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I'm looking for a set-like container class that has these basic properties:

  1. has amortized O(1) insertion time, duplicate inserts are ignored
  2. has O(n) iteration time (specifically O(capacity) is not acceptable)
  3. reuses memory / only allocates when it exceeds current capacity

The use-case is that I have a larger container of objects. During each loop I'll add a subset of those objects to this new container. This subset can be from 1-5 objects or up to 10% of the entire set. I then iterate of the objects in this new set. Each loop the object will be cleared and the processed started again.

My original approach used a invasive boolean on the objects indicating if it belonged to this new set. Thus insertion was true constant time, and it used no new memory. However iteration was sub-optimal.

I've tried a boost::unordered_set and get worse performance than my original approach. Presumably since, as hash map, it fails to meet Point #2.

Point #3 is relevant since I'm coding at a latency level where the cost of memory allocation is very significant. Thus it is extremely unlikely that a container with continuous allocation will perform well.

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I don't think O(1) insertion and duplicate detection are both possible at once. –  aschepler Nov 9 '11 at 13:51
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@aschepler, pretty much all hash maps achieve that (amortized at least). –  edA-qa mort-ora-y Nov 9 '11 at 13:53
    
You could just use a generic hash set and use specialized memory management, either for the whole program or for the specific hash set. This is not an easy thing to do, but if your memory allocation costs are abnormally high, the standard memory allocation algorithm may not be appropriate. –  Brian Nov 9 '11 at 14:20
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O( capacity ) is usually O( n ) no? Unless you're using some sort of crazy data structure.. –  Timmy Nov 9 '11 at 16:34
    
@edA-qamort-ora-y: do you have a good hash function on those elements ? Specifically I am thinking about OpenAddressing to implement hash tables, but to meet the O(1) insertion you need to bound the number of tries to find a slot. –  Matthieu M. Nov 9 '11 at 16:39
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4 Answers 4

up vote 5 down vote accepted

Use your first approach to detect whether the element is already in the set (hash map). And put it also in a list for iterating..

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note that you will also have to directly connect from each element in the set to the element in the list to allow removal of elements [if it is a requirement]. –  amit Nov 9 '11 at 13:59
    
Hmm, yes, good insight. I'll check this out. –  edA-qa mort-ora-y Nov 9 '11 at 14:00
    
@amit, strangely enough, the removal of an element has no cost restriction. Usually clear will just be called, which is of course expected to be constant time. –  edA-qa mort-ora-y Nov 9 '11 at 14:01
    
@edA-qamort-ora-y: If no deletions are expected, then I think this approach should do. If deletions are needed, you should reference between elements in the 2 data structures. –  amit Nov 9 '11 at 14:04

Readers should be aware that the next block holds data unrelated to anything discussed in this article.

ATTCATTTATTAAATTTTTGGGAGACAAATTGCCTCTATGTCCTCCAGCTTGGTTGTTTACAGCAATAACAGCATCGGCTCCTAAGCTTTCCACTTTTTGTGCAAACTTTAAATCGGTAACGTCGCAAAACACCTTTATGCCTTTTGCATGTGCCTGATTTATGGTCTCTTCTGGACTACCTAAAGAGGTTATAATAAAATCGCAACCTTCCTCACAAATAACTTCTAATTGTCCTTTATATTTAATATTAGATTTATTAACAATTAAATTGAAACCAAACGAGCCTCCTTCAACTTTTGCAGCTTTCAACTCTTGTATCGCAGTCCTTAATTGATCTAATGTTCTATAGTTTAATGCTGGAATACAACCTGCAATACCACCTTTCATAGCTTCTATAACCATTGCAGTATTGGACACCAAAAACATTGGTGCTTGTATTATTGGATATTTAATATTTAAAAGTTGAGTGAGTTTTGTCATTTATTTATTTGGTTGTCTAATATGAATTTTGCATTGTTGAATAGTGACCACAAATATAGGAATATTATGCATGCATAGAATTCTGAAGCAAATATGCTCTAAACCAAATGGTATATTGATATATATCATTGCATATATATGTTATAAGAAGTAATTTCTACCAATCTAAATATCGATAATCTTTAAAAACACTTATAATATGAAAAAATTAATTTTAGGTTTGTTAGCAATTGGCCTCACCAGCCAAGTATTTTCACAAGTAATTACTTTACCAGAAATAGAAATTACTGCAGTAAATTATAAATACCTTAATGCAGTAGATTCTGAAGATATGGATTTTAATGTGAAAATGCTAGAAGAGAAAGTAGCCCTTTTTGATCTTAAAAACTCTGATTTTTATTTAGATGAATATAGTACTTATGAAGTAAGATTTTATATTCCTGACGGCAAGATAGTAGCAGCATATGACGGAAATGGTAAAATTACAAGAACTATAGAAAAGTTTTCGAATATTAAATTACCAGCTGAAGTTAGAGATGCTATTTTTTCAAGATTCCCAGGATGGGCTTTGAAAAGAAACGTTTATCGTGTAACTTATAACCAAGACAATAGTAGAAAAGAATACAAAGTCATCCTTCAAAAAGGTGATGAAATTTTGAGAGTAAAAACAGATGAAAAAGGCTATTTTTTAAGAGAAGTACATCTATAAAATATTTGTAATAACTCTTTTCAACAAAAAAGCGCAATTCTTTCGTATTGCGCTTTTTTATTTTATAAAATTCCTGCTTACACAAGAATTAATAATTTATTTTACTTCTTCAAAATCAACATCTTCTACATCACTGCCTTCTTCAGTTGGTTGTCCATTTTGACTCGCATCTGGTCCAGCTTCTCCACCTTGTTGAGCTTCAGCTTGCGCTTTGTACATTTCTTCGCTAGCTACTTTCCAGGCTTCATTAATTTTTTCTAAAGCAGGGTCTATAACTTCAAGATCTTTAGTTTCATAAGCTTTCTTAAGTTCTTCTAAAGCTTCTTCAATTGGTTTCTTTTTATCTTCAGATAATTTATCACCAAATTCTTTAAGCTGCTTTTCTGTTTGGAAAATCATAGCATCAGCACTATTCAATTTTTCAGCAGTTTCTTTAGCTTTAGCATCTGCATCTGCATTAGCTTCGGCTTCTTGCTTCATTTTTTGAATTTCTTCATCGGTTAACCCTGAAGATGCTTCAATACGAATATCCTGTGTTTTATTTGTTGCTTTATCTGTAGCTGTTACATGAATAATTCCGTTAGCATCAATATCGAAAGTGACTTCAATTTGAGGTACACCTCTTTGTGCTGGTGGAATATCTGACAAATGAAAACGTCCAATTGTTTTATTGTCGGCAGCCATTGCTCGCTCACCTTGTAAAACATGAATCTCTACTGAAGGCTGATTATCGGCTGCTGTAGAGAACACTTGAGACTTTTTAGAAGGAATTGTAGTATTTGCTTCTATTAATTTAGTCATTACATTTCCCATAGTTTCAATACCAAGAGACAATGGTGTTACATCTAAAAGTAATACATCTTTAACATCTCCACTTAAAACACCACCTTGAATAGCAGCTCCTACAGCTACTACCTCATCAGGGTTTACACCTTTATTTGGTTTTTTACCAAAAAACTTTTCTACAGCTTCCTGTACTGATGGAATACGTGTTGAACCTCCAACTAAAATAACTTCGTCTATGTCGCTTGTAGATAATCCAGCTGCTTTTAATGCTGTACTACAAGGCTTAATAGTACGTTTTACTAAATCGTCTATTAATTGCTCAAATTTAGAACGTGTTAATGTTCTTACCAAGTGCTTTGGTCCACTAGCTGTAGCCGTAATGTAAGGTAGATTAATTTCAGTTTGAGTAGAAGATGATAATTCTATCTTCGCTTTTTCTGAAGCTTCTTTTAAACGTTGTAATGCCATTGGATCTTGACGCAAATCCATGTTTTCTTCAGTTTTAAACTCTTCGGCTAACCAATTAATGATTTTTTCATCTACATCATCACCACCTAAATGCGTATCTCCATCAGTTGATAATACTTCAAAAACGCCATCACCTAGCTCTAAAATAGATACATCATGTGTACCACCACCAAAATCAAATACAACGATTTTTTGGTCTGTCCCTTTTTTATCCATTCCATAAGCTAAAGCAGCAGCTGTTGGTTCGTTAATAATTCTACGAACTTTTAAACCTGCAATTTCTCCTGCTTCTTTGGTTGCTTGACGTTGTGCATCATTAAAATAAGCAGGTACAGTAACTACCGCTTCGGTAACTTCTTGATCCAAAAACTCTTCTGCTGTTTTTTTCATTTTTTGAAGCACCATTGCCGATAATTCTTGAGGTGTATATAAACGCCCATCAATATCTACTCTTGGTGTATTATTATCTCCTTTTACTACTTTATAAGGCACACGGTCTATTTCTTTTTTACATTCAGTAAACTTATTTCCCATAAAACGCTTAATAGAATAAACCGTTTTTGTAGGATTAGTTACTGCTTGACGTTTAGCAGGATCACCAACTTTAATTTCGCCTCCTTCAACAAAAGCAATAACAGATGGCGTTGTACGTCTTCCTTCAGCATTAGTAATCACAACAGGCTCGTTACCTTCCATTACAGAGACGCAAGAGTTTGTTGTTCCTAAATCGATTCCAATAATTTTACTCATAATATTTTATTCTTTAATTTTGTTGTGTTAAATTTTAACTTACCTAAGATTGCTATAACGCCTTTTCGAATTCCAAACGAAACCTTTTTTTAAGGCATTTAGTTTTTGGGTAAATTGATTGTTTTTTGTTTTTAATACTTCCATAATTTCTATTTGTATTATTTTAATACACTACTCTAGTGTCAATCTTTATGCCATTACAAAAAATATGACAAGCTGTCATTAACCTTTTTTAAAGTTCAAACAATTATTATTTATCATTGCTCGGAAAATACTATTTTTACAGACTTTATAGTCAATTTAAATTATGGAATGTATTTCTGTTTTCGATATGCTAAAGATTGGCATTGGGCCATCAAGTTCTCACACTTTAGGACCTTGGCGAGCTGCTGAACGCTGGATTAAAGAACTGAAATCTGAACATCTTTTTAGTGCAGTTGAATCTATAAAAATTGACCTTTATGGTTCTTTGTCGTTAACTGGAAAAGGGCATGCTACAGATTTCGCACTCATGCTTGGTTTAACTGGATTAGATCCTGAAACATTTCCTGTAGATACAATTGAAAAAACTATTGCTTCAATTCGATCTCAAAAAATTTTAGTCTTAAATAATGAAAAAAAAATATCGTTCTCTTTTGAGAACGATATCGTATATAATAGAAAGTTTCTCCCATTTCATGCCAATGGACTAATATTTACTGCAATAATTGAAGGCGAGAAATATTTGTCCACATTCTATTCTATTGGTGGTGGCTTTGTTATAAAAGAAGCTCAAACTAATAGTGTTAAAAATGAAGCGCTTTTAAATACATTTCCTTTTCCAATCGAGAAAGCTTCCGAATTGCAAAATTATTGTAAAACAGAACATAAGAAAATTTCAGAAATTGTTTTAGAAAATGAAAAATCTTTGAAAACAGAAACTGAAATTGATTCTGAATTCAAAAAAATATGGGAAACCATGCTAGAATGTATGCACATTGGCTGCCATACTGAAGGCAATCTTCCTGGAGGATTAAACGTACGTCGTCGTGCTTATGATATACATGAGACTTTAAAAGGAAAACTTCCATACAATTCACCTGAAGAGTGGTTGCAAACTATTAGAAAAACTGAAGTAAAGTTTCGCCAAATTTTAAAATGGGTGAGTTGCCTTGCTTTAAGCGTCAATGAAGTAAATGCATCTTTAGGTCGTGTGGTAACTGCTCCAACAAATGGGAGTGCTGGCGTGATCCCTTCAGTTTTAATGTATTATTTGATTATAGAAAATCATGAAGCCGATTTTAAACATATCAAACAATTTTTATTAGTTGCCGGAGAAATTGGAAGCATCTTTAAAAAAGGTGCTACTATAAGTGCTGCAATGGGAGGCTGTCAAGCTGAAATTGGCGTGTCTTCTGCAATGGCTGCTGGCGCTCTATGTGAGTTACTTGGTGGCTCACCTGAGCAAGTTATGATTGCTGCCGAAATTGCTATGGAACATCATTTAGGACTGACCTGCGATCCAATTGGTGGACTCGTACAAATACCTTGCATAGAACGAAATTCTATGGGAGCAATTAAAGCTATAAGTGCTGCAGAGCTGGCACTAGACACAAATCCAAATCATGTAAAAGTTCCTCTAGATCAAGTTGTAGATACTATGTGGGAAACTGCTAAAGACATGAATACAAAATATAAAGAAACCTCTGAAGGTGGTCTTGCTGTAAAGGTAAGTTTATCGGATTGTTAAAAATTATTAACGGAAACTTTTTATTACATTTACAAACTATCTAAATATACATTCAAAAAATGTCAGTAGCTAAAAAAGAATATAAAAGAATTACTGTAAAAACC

@edA-qamort-ora-y: clear is NOT constant time, it calls the destructor of each object! Furthermore, with a list, you need to free each node of the list individually, and even if you use a deque you will still have this issue (though not as much). –  Matthieu M. Nov 9 '11 at 16:35
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You can use a linked hash set. LinkedHashSet in java. I don't know if there exist a library in c++ that implements it, but the idea is simple: have a hash set of entrees, and let the entrees also form a linked list.

Iteration is on the linked list, and insertions are made from the hash set. Note that this approach allows insertions to the list only on its back.

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Yes, that is kind of the idea. Thanks. –  edA-qa mort-ora-y Nov 9 '11 at 13:59
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Try Emde Boas tree. It could fit your purposes:

  1. Insertion O(log(log(n))),
  2. Iteration O(log(log(n))),
  3. Memory... Well, just read the link provided...
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Thanks, I'll look at it more. It may not work since my key sizes are relative large (64-bits) compared to the number of elements (a few hundred at most). –  edA-qa mort-ora-y Nov 9 '11 at 14:20
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You can improve your method by adding a linked list.

There will be a linked list of the pointers (or whatever identifier suitable) to the inserted objects. In addition leave the boolean variable inside each your object, to know if it's already inserted to the list.

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Why the downvote? The most rated answer is exactly as mine... –  valdo Nov 9 '11 at 14:49
    
actually, not exactly, list is generic while linked list precises an implementation. Given the tight memory constraints (point 3), a linked list does not seem appropriate, unless you consider that the capacity is always stricly equal to the size... –  Matthieu M. Nov 9 '11 at 16:37
    
I didn't understand a word from what you said. I didn't mean one should use an std::list if this is the point. Nevermind... –  valdo Nov 9 '11 at 20:08
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